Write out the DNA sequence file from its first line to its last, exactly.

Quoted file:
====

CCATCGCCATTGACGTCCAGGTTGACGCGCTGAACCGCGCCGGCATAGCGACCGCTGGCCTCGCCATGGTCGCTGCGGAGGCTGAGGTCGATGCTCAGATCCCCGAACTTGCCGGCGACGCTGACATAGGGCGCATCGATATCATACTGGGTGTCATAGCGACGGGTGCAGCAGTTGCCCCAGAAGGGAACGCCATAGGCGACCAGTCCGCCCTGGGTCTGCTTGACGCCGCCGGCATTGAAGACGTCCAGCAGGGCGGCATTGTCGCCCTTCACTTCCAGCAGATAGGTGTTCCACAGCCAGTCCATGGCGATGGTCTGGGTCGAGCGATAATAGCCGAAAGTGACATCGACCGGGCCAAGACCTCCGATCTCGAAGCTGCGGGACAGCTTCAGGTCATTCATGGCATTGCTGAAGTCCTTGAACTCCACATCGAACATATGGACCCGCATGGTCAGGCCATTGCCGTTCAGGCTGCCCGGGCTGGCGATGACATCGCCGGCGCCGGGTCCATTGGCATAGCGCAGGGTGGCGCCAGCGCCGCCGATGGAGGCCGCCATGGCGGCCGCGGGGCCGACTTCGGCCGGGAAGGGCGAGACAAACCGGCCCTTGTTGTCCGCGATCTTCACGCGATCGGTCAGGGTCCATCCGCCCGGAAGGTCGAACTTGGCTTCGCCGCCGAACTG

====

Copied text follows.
CCATCGCCATTGACGTCCAGGTTGACGCGCTGAACCGCGCCGGCATAGCGACCGCTGGCCTCGCCATGGTCGCTGCGGAGGCTGAGGTCGATGCTCAGATCCCCGAACTTGCCGGCGACGCTGACATAGGGCGCATCGATATCATACTGGGTGTCATAGCGACGGGTGCAGCAGTTGCCCCAGAAGGGAACGCCATAGGCGACCAGTCCGCCCTGGGTCTGCTTGACGCCGCCGGCATTGAAGACGTCCAGCAGGGCGGCATTGTCGCCCTTCACTTCCAGCAGATAGGTGTTCCACAGCCAGTCCATGGCGATGGTCTGGGTCGAGCGATAATAGCCGAAAGTGACATCGACCGGGCCAAGACCTCCGATCTCGAAGCTGCGGGACAGCTTCAGGTCATTCATGGCATTGCTGAAGTCCTTGAACTCCACATCGAACATATGGACCCGCATGGTCAGGCCATTGCCGTTCAGGCTGCCCGGGCTGGCGATGACATCGCCGGCGCCGGGTCCATTGGCATAGCGCAGGGTGGCGCCAGCGCCGCCGATGGAGGCCGCCATGGCGGCCGCGGGGCCGACTTCGGCCGGGAAGGGCGAGACAAACCGGCCCTTGTTGTCCGCGATCTTCACGCGATCGGTCAGGGTCCATCCGCCCGGAAGGTCGAACTTGGCTTCGCCGCCGAACTG